DUBAI: More schools to go Westminster way

XPRESS, 19-12-2012 19:36:47

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Schools charging less than Dh15,000 could close: Varkey
Schools charging less than Dh15,000 fees will have to shut down eventually says Chairman of GEMS Education


DUBAI: Schools charging less than Dh15,000 annual tuition fees will have to shut down eventually, Sunny Varkey, Chairman of GEMS Education, told XPRESS in an exclusive interview.

The warning comes two days after he announced the closure of The Westminster School in Dubai.

“It is impossible to run a good school with fees as low as Dh6,000. If the KHDA does not allow us to restructure fees, no school charging fees below Dh15,000 will survive in the UAE. In ten years they will all be gone,” he said.

Our Own High School, Our Own Indian School and Our Own English High School are among several GEMS Indian schools for which the annual fee is less than Dh15,000.

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Sunday shocker

On Sunday, GEMS announced it is closing down The Westminster School in Al Ghusais by July 2014 as it’s not financially viable under current fee regulations. The British curriculum school charges between Dh6,000 and Dh10,000 annually.

But even as parents express shock and outrage at the imminent closure of the 5,000-student school, Varkey remains unfazed. He even hinted that other low-cost international schools such as Winchester and Al Khaleej Private School could face a similar fate if Dubai’s school regulator KHDA (Knowledge and Human Development Authority) does not review the fee cap for private schools.

“For the last five years, we have been sustaining our old schools by compromising on quality. But we do not want to run bad schools. That is why we are forced to take tough decisions,” said Varkey, who heads the GEMS group, the single biggest private education company in the world with a network of schools in several countries. The group owns 37 schools in the UAE,

“New schools are getting ahead of the race as they are charging higher tuition. All schools that have opened in the last two to three years have tuition fees in excess of Dh15,000. Our old schools cannot pull on if their fees are not restructured and aligned with operational costs,” he said, adding that they have lost 40 per cent of their teaching staff to competitors who are able to pay higher salaries because of the higher fees they charge.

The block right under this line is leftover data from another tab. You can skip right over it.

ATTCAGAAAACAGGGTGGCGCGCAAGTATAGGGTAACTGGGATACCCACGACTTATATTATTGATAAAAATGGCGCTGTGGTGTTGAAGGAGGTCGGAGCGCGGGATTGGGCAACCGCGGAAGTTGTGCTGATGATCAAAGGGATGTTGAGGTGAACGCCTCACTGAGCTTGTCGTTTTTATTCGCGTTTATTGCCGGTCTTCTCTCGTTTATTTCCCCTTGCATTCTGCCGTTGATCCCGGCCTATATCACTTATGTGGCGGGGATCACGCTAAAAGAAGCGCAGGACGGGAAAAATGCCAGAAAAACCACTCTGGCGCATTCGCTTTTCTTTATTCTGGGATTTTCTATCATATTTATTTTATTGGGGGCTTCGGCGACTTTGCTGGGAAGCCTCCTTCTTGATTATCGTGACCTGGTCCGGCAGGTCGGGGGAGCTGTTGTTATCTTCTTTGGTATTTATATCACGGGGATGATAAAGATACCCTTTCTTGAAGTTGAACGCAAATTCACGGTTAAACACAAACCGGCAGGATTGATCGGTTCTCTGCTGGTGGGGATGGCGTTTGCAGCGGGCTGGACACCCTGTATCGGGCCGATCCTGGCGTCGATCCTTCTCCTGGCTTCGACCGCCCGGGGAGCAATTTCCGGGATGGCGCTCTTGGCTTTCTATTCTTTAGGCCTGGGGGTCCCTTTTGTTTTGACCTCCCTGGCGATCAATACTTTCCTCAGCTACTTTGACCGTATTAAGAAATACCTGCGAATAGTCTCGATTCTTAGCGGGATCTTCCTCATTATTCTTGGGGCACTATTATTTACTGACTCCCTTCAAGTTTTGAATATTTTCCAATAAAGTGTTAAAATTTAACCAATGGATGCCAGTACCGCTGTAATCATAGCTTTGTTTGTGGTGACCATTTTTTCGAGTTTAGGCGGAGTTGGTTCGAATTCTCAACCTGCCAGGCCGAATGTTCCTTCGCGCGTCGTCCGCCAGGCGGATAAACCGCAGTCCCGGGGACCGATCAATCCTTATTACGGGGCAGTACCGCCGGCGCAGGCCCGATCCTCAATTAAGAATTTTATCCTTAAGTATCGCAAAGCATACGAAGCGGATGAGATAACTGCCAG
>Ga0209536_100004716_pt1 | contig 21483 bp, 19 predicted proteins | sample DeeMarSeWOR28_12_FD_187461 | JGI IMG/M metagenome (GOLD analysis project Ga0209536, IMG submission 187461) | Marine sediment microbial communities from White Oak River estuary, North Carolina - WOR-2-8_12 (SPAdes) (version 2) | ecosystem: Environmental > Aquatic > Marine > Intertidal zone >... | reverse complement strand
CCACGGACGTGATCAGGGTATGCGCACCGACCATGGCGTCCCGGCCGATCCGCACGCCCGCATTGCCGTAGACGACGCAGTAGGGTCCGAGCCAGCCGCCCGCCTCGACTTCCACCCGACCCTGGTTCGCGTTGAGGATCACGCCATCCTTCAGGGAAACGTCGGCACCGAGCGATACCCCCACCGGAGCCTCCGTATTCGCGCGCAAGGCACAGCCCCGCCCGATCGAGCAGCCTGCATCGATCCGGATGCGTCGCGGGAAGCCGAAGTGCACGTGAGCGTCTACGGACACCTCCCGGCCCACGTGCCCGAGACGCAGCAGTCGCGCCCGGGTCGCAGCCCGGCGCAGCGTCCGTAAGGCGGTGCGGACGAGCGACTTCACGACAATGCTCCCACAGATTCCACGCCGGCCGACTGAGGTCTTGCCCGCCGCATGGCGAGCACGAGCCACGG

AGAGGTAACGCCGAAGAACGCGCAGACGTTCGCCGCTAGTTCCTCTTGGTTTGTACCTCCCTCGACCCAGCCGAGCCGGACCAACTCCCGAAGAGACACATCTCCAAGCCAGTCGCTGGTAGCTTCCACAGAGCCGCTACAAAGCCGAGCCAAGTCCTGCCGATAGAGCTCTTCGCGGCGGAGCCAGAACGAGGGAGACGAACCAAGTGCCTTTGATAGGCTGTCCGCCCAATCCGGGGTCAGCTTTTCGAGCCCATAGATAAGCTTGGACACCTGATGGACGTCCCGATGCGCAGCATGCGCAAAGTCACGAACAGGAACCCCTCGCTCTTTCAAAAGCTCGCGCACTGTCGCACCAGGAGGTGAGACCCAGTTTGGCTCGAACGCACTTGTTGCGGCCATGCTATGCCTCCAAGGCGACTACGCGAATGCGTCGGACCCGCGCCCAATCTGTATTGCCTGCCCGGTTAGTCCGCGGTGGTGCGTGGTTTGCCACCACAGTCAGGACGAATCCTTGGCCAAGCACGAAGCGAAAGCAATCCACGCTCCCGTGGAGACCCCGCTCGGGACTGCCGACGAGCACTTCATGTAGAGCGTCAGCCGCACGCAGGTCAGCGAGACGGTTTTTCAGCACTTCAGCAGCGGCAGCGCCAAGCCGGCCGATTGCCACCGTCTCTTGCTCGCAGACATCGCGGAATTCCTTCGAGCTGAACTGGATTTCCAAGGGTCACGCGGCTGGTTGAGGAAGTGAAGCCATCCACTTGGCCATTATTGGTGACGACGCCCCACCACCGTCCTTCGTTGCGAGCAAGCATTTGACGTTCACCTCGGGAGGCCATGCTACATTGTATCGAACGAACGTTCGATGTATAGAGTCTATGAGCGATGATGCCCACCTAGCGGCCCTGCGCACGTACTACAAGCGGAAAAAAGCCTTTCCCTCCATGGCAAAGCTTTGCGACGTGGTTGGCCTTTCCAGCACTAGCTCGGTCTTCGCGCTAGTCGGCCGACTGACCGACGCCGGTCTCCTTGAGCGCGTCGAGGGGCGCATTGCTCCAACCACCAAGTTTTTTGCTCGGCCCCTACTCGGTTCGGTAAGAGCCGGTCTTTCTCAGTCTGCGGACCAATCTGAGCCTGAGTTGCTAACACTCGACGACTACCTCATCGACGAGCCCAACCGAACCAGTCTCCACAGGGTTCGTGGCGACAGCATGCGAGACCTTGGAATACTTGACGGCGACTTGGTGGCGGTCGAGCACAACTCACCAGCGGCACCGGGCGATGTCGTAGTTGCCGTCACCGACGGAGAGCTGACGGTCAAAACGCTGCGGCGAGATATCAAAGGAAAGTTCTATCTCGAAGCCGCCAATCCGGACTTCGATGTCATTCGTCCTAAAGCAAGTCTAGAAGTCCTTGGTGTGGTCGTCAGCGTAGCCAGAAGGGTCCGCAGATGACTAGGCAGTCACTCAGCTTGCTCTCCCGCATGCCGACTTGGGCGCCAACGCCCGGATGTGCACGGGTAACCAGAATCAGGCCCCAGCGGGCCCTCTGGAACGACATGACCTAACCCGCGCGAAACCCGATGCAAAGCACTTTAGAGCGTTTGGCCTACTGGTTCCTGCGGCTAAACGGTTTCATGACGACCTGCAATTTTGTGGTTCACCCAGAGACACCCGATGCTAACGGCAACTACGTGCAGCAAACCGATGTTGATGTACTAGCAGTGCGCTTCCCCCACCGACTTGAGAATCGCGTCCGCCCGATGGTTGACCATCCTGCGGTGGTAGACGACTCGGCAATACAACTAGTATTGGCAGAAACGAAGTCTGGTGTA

“We have been pushing the KHDA to allow us to increase fees so that we can run these schools successfully. They are just being parent-friendly and not looking at long-term education goals. Schools have to last for hundreds of years. Parents will stay here for a few years. They come and go,” said Varkey.

Asked whether his Our Own brand of Indian schools with low fees will also face closure in future, Varkey said he was able to sustain them with the 20 per cent fee hike they have been getting for the last three years. “The Indian schools were saved by the Minister of Education who allowed us the fee increase. We would not have been able to run them with the three to five per cent increase permitted by KHDA.”

Fee increase

In 2010, Humaid Mohammad Obaid Al Qutami, Minister of Education, allowed five GEMS Indian schools to increase fees by 15 and 20 per cent for three consecutive years. The decision overruled an earlier KHDA ruling banning schools from hiking fees.

Varkey said schools should be allowed to restructure their fees with 10-15 per cent hikes every three years apart from the 3 per cent annual increases.

“Rents and teacher salaries have gone up and the fees are not aligned with the increased operational cost. We are in the business of running outstanding schools, and authorities should understand that without fee increases, we will be unable to do so.”

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